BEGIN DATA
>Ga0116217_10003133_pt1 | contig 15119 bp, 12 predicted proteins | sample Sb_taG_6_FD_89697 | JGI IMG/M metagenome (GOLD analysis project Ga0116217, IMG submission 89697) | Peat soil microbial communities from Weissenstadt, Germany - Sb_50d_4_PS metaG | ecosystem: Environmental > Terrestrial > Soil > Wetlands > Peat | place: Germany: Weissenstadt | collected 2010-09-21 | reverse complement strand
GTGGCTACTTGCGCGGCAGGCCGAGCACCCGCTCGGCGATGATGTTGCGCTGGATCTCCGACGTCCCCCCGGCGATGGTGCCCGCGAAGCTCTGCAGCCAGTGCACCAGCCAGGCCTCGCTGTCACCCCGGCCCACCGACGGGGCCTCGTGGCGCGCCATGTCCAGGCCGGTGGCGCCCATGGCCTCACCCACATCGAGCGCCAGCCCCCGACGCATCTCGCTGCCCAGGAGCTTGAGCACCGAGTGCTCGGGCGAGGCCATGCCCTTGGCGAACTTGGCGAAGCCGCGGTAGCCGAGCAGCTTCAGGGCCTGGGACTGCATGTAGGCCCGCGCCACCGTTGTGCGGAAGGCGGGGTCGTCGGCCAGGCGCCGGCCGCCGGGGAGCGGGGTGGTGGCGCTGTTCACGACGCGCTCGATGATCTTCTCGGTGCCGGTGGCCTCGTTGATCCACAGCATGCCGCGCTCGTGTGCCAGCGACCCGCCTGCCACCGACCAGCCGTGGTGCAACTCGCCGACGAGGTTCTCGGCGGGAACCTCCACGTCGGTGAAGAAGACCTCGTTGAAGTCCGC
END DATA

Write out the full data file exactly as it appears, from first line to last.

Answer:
>Ga0116217_10003133_pt1 | contig 15119 bp, 12 predicted proteins | sample Sb_taG_6_FD_89697 | JGI IMG/M metagenome (GOLD analysis project Ga0116217, IMG submission 89697) | Peat soil microbial communities from Weissenstadt, Germany - Sb_50d_4_PS metaG | ecosystem: Environmental > Terrestrial > Soil > Wetlands > Peat | place: Germany: Weissenstadt | collected 2010-09-21 | reverse complement strand
GTGGCTACTTGCGCGGCAGGCCGAGCACCCGCTCGGCGATGATGTTGCGCTGGATCTCCGACGTCCCCCCGGCGATGGTGCCCGCGAAGCTCTGCAGCCAGTGCACCAGCCAGGCCTCGCTGTCACCCCGGCCCACCGACGGGGCCTCGTGGCGCGCCATGTCCAGGCCGGTGGCGCCCATGGCCTCACCCACATCGAGCGCCAGCCCCCGACGCATCTCGCTGCCCAGGAGCTTGAGCACCGAGTGCTCGGGCGAGGCCATGCCCTTGGCGAACTTGGCGAAGCCGCGGTAGCCGAGCAGCTTCAGGGCCTGGGACTGCATGTAGGCCCGCGCCACCGTTGTGCGGAAGGCGGGGTCGTCGGCCAGGCGCCGGCCGCCGGGGAGCGGGGTGGTGGCGCTGTTCACGACGCGCTCGATGATCTTCTCGGTGCCGGTGGCCTCGTTGATCCACAGCATGCCGCGCTCGTGTGCCAGCGACCCGCCTGCCACCGACCAGCCGTGGTGCAACTCGCCGACGAGGTTCTCGGCGGGAACCTCCACGTCGGTGAAGAAGACCTCGTTGAAGTCCGC